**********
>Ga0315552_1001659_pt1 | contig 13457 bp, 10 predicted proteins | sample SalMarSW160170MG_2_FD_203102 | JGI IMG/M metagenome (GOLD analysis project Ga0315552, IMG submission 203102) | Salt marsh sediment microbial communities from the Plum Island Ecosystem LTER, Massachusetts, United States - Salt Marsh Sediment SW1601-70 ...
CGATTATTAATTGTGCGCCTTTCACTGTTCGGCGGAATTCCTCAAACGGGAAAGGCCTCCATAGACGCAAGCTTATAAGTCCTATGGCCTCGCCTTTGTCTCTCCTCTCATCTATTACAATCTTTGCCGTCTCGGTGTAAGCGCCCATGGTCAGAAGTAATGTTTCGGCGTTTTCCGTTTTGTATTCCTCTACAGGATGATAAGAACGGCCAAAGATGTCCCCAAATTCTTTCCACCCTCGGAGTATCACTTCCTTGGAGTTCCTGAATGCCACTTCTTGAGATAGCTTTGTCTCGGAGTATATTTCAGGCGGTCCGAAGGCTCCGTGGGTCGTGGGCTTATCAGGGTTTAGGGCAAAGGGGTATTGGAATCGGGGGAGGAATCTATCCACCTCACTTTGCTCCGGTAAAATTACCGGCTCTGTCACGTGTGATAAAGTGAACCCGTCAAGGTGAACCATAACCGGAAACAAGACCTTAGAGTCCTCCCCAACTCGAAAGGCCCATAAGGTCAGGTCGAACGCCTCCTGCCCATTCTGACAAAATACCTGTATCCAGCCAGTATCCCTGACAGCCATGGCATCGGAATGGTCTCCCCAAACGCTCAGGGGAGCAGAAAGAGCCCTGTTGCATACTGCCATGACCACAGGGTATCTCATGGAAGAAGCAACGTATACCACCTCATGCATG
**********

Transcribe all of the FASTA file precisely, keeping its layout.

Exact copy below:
>Ga0315552_1001659_pt1 | contig 13457 bp, 10 predicted proteins | sample SalMarSW160170MG_2_FD_203102 | JGI IMG/M metagenome (GOLD analysis project Ga0315552, IMG submission 203102) | Salt marsh sediment microbial communities from the Plum Island Ecosystem LTER, Massachusetts, United States - Salt Marsh Sediment SW1601-70 ...
CGATTATTAATTGTGCGCCTTTCACTGTTCGGCGGAATTCCTCAAACGGGAAAGGCCTCCATAGACGCAAGCTTATAAGTCCTATGGCCTCGCCTTTGTCTCTCCTCTCATCTATTACAATCTTTGCCGTCTCGGTGTAAGCGCCCATGGTCAGAAGTAATGTTTCGGCGTTTTCCGTTTTGTATTCCTCTACAGGATGATAAGAACGGCCAAAGATGTCCCCAAATTCTTTCCACCCTCGGAGTATCACTTCCTTGGAGTTCCTGAATGCCACTTCTTGAGATAGCTTTGTCTCGGAGTATATTTCAGGCGGTCCGAAGGCTCCGTGGGTCGTGGGCTTATCAGGGTTTAGGGCAAAGGGGTATTGGAATCGGGGGAGGAATCTATCCACCTCACTTTGCTCCGGTAAAATTACCGGCTCTGTCACGTGTGATAAAGTGAACCCGTCAAGGTGAACCATAACCGGAAACAAGACCTTAGAGTCCTCCCCAACTCGAAAGGCCCATAAGGTCAGGTCGAACGCCTCCTGCCCATTCTGACAAAATACCTGTATCCAGCCAGTATCCCTGACAGCCATGGCATCGGAATGGTCTCCCCAAACGCTCAGGGGAGCAGAAAGAGCCCTGTTGCATACTGCCATGACCACAGGGTATCTCATGGAAGAAGCAACGTATACCACCTCATGCATG